# Inequality proof

1. Feb 21, 2010

### jeff1evesque

1. The problem statement, all variables and given/known data
$$\frac{1}{2^{k}+1} + \frac{1}{2^{k} +2} + ... + \frac{1}{2^k + 2^k} \geq \frac{1}{2}$$

2. The attempt at a solution
Not too sure, I am working on a larger proof (not too much difficult) and the above is my attempt to prove the induction step k+1 (since $$\frac{1}{2^k + 2^k} = \frac{1}{2^{k+1}}$$).

Should i try to factor out $$\frac{1}{2^k}$$?

2. Feb 21, 2010

### tiny-tim

Hi jeff!

Hint: they're all greater than the last one.

3. Feb 21, 2010

### jeff1evesque

I still don't see it, i wish it were clear to me.

Thanks though,

Jeffrey Levesque

4. Feb 21, 2010

### l'Hôpital

If a < b < c
a + a + a < a + b + c

Right?

Try something along those lines.

5. Feb 21, 2010

### Dick

Don't you agree with tiny-tim that the last term in the sum is smaller than the rest? How many terms in the sequence are there?

6. Feb 21, 2010

### jeff1evesque

Yes I agree, but that isn't helping me at all- I just don't know how to formulate a proof for this.

7. Feb 21, 2010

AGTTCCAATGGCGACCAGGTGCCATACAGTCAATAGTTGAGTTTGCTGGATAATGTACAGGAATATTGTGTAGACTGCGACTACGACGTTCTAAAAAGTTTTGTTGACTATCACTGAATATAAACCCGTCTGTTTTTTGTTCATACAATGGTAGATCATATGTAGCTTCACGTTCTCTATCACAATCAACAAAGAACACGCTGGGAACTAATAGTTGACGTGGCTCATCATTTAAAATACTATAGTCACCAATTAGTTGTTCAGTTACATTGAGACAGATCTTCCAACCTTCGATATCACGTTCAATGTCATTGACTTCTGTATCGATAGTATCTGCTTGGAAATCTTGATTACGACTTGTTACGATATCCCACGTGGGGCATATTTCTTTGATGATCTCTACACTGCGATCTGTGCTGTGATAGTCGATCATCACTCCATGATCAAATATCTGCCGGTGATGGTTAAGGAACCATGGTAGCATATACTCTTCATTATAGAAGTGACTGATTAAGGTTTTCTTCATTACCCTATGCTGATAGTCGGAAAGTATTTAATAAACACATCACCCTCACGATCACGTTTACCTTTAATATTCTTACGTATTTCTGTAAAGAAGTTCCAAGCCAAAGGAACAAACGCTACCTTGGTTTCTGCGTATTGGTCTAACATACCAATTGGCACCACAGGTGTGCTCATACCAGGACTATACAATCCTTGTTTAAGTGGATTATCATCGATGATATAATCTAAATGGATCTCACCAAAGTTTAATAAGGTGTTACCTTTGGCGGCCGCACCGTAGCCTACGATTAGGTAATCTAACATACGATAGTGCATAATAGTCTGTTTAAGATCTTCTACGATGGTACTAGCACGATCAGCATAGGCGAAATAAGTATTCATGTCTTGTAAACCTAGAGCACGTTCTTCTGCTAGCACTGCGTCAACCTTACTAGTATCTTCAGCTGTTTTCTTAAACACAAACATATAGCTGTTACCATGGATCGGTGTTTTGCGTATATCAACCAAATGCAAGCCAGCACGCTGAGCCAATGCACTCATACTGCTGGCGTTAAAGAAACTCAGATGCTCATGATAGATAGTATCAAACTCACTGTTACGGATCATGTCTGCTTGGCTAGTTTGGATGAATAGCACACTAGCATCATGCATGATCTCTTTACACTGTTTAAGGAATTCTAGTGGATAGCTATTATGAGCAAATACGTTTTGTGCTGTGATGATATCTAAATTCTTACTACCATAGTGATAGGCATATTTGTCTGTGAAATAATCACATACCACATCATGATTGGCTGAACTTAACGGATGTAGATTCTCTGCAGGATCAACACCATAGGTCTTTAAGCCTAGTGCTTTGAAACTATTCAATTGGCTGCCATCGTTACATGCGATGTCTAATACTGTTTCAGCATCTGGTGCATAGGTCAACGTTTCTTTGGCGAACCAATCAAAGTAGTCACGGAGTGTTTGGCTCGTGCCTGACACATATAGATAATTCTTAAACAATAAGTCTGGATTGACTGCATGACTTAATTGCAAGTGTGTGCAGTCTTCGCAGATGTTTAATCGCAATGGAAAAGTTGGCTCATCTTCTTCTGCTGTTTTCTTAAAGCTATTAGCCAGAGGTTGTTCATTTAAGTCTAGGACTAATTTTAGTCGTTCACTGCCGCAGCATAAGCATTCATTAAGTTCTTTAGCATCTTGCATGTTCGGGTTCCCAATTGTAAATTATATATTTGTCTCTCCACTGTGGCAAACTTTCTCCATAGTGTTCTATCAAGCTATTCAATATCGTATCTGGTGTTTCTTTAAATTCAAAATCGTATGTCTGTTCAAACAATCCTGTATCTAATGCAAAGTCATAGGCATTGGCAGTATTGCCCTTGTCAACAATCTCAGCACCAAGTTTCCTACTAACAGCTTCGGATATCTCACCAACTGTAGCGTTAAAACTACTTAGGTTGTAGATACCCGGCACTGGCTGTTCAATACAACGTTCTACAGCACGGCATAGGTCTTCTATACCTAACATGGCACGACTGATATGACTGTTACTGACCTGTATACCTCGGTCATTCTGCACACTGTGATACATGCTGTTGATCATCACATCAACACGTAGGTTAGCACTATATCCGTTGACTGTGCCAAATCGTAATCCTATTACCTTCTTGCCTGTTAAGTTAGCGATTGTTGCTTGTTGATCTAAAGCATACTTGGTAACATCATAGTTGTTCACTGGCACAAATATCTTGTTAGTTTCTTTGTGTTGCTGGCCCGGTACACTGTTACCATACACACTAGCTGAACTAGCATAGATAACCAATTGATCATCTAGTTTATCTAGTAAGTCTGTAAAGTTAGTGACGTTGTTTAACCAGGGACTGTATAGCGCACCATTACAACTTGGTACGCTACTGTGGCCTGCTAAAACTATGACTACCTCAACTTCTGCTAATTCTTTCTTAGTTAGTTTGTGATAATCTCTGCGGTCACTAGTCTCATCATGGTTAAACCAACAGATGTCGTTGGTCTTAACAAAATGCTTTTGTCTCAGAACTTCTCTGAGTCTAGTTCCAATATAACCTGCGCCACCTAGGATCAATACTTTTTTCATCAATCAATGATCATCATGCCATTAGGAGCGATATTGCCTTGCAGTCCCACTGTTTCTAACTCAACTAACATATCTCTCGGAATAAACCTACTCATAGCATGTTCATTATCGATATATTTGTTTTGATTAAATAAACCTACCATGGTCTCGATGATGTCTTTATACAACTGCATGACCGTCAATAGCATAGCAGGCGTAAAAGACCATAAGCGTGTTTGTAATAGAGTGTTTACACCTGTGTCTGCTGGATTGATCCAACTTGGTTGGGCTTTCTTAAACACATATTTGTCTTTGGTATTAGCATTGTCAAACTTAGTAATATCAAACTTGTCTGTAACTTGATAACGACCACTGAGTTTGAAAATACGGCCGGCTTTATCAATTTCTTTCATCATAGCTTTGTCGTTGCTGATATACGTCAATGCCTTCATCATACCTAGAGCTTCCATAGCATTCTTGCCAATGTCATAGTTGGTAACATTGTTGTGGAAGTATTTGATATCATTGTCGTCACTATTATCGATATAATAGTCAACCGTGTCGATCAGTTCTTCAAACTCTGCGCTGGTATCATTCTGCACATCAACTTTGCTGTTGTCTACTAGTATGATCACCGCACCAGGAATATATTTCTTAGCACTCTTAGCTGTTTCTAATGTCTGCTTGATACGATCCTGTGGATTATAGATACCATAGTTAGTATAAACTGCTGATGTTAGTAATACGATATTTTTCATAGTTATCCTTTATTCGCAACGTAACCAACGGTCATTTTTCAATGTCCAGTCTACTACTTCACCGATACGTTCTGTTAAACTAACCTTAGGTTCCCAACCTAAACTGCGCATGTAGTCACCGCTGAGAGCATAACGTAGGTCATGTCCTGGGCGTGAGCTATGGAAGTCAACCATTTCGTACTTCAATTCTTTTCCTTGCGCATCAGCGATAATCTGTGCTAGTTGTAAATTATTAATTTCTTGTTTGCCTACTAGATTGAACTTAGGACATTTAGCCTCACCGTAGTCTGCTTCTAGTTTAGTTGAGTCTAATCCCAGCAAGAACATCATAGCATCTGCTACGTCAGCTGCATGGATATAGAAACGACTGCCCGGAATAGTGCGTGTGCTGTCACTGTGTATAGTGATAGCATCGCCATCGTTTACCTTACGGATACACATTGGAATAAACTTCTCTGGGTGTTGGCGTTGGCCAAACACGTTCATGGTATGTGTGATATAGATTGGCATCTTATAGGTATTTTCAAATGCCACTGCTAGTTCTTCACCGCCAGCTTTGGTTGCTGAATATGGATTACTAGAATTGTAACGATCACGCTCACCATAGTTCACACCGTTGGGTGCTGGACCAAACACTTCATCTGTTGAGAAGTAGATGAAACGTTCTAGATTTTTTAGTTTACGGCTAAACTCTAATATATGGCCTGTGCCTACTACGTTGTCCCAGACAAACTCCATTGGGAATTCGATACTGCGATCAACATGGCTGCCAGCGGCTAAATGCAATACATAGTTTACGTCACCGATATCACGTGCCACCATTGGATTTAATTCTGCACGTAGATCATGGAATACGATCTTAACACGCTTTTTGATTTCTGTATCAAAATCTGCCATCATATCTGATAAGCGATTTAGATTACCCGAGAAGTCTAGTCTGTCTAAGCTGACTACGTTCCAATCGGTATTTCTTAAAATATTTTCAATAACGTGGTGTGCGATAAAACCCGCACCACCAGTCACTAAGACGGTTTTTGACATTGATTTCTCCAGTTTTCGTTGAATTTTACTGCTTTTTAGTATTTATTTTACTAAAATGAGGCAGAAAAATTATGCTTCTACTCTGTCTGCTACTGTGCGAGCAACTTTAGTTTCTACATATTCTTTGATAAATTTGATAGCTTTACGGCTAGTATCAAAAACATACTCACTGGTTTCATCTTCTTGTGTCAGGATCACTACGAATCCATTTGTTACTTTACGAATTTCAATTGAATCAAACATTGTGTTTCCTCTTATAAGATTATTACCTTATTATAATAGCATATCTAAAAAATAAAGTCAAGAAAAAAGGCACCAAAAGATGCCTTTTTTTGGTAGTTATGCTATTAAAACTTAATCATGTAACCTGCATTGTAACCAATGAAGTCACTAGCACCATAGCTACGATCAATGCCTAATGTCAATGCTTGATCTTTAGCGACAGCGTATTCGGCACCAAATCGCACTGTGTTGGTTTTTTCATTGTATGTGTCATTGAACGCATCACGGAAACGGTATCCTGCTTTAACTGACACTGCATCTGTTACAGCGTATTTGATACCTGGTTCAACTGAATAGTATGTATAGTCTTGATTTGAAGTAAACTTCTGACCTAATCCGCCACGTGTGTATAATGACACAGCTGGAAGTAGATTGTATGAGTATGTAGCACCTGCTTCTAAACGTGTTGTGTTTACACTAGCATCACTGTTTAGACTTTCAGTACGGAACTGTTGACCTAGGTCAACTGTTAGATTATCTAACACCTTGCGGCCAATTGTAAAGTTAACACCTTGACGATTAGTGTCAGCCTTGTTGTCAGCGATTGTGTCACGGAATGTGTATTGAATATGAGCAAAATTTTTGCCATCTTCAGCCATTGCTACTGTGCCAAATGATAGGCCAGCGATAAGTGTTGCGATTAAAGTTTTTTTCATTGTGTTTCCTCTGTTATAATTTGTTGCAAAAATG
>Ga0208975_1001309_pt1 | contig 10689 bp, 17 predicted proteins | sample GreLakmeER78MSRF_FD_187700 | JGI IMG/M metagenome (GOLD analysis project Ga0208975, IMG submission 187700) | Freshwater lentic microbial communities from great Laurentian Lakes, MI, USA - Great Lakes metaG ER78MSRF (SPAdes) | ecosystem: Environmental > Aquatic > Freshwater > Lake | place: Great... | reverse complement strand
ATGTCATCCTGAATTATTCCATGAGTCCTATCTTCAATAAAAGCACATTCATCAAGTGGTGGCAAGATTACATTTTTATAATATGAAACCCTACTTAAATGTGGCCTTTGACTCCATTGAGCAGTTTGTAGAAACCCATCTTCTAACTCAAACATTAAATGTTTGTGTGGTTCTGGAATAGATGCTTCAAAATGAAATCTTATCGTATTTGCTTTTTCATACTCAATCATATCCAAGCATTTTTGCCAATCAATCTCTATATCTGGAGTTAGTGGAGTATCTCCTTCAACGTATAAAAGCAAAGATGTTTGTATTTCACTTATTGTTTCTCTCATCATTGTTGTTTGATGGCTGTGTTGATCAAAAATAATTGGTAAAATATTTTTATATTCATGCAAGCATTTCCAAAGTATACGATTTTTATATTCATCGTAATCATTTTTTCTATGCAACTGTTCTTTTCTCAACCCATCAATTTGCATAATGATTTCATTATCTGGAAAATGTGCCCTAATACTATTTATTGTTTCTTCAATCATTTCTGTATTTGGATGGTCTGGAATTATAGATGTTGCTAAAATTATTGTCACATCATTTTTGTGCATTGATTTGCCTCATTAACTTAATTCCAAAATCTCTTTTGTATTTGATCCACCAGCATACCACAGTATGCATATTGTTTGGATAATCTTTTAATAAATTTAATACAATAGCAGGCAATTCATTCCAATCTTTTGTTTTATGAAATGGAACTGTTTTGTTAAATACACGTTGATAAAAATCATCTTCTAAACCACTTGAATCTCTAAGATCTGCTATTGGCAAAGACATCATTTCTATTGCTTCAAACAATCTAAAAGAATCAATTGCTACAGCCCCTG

### jeff1evesque

There are $$2^{k+1}$$ terms

8. Feb 21, 2010

### l'Hôpital

Are you sure? Count again. : )

9. Feb 21, 2010

### jeff1evesque

$$2^k$$ terms.

10. Feb 21, 2010

### jeff1evesque

never minnd, I actually did this in a different problem- thanks everyone

11. Feb 21, 2010

### snipez90

I also noticed that the last term on the LHS is the smallest, but I was confused for awhile since I thought the denominators were 2^k + 2^0, 2^k + 2^1, ..., 2^k + 2^k, in which case there are k+1 terms, and the estimate fails.

Anyways assuming the progression is what everyone else thinks it is, then basically $2^i \leq 2^k$ for i = 1, 2, ..., k so
$$2^k + 2^i \leq 2^k + 2^k = 2^{k+1} \Rightarrow \frac{1}{2^k + 2^i} \geq \frac{1}{2^{k+1}}$$
for i = 1, 2, ..., k.